Start Thursday around noon, a barbecue joint: Jim ‘n Nick’s bustling Birmingham location for lunch with CCB’s oldest brother and a couple of former co-workers from the IT caves of Alabama military bases. I damn near succumb to the creamy, peppery cheddar-ness of a pimento cheese hamburger, but opt instead for the pulled pork plate, collards and baked beans; CCB goes for crispy fried catfish. I can’t really contribute to a conversation about network administrating, so I take on a heaping forkful of pork, beans and greens with some spicy BBQ sauce and one of Jim ‘n Nick’s famous cheddar cornbread muffins, wash it all down with a bottomless glass of sweet tea.

Thursday night in Huntsville, CCB’s pa greets us with a couple of Yuenglings while his ma goes to town in the kitchen: barbecue chicken simmering in its own sauce, scooped over white rice; sweet, fluffy corn pudding and crispy, cornmeal-dusted fried green tomatoes, plus a salad featuring figs and tomatoes that went from their respective plants in the back yard right into the bowl. We settle in for the night with banana pudding, soft Nilla wafers, banana slices and toasted meringue, and proceed to sleep for 10 hours.

In the morning? Scrambled eggs, bacon, biscuits and homemade fig preserves. Hot coffee.

To send us off, three generations of Cheetah Clubbers get together Friday for lunch at Wintzell’s Oyster House, a Mobile-based chain, food fresh off the Gulf: fried crawfish tails and shrimp with remoulade and chunky homemade tartar sauce. More sweet tea.

Friday afternoon takes us up into northwestern Tennessee, hours of tree-lined highway with occasional pockets of lumber yards and drug stores. Just before the turnoff, we get goofy-adventurous and decide to stop for a beer at the Hollywood Lounge, which feels like a cool, pitch-black cavern when you step in from the blinding hot white of the dusty dirt parking lot. Six grizzled men in overalls, work boots and stained shirts; a sign over the bar that reads, “Support your local Outlaws.” The beer comes ice-cold in bottles. The man next to us introduces himself as “Smash.”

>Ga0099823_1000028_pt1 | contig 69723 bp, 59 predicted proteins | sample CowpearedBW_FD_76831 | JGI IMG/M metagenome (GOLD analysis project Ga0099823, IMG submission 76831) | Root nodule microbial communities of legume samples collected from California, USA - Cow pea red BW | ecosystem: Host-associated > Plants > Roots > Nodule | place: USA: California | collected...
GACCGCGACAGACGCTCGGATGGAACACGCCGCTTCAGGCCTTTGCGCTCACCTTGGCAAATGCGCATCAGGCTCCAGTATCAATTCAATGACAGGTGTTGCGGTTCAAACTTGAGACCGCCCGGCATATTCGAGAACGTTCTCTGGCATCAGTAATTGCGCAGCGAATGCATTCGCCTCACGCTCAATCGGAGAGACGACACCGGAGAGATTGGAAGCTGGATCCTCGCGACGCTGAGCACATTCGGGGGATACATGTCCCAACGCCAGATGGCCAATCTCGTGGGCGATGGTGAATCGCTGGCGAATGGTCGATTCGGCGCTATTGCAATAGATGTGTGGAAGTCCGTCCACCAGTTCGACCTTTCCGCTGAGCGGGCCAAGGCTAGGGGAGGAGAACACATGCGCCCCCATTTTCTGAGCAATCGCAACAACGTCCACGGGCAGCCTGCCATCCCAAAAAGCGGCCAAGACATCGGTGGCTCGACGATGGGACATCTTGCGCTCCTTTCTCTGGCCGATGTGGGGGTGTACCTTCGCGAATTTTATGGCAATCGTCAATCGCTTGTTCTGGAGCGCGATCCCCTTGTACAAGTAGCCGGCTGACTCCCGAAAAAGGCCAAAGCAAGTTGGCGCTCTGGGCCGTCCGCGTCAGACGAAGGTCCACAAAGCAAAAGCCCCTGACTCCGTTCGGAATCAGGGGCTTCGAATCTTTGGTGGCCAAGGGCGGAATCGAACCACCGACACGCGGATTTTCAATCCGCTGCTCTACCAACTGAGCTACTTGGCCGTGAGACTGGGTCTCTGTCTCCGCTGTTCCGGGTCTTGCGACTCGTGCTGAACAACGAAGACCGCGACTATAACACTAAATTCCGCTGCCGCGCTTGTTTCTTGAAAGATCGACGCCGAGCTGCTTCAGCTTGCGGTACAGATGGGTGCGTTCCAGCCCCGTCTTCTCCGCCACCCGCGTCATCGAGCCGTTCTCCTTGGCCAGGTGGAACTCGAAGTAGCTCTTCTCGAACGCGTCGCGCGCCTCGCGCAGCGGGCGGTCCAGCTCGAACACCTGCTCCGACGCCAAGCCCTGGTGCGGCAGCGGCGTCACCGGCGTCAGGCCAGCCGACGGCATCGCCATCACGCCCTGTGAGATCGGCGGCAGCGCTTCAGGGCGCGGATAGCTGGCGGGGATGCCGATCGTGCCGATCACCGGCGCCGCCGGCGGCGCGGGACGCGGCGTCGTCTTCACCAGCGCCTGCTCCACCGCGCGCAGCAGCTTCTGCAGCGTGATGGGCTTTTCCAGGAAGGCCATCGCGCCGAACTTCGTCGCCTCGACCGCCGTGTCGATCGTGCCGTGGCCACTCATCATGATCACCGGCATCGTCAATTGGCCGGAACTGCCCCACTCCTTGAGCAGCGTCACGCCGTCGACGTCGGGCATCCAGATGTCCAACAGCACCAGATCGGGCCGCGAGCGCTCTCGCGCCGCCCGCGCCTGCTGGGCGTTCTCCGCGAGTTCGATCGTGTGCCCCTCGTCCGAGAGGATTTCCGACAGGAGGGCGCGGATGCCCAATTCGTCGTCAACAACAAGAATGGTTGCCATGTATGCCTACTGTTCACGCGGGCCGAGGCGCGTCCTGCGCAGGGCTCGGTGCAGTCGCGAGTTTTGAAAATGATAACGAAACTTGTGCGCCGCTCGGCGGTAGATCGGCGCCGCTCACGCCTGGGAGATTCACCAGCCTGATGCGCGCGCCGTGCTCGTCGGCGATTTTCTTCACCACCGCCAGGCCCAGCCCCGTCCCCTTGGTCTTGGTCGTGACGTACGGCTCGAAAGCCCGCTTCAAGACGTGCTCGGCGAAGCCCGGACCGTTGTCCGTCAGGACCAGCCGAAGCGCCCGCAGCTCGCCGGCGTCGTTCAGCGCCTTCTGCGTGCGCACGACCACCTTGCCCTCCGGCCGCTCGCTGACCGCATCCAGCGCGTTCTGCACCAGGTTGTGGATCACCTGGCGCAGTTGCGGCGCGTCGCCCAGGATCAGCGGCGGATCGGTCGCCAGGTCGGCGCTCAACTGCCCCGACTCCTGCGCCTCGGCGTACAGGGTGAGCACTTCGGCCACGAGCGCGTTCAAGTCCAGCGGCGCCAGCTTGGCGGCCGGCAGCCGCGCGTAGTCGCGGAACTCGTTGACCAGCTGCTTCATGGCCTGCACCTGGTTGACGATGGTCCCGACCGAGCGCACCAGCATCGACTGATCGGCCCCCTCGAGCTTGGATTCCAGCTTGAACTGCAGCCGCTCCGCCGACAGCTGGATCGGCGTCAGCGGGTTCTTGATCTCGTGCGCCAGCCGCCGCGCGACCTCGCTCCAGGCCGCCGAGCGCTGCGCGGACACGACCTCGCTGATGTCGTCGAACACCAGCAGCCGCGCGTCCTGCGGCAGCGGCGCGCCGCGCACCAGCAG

Pleasant View Resort
is four miles off the main drag, down a one-lane road that splits and turns into various neighborhoods and farmland. As 40 or so relatives from five states slowly find their way to the lakeside cabins, the family comes together for the sunset over an assortment of tiny charcoal grills, eating ribeye with Uncle Brent’s homemade steak seasoning, baked potatoes with sour cream scooped from a big bowl, Bud Light in a can.
Saturday afternoon food punctuates a stifling hot day spent in the water—in the pool and on the lake. A hundred yards off the shore sits Redneck Island, a swimming area and collection of attached pontoon boats housing a concession stand. Burgers, nachos, corn dogs and French fries for lunch, eaten while wearing a bathing suit, wet hair, towels tied around our waists and the sun beating on our shoulders.


Not on the menu: fresh-caught tiny brim.

Saturday evening’s feast for 40 is assembled family-style in tinfoil trays and takes up every inch on one of the cabins’ dining room tables, descended upon after grace in the grass: fresh-smoked pulled pork, brisket, corn pudding (this time with cream cheese and jalapenos), cucumber salad, pasta salad, homemade barbecue sauce, lemonade. Dinner outside with three generations, then cousins gather in the cabin’s air conditioning for late-night daiquiris and laughter over the day’s adventures.

Everything centers on Sunday brunch: French toast, ham, deviled eggs with bacon, what shall now be known as “Good God Gouda Grits,” fruit salad with strawberries, oranges and blueberries, homemade spinach quiche with rich, buttery crust, biscuits with honey and homemade blueberry jam.

Overstuffed and sleepy, we nurse our coffee and drag our heels before finally making the rounds to say goodbye. And then it’s just the long drive home.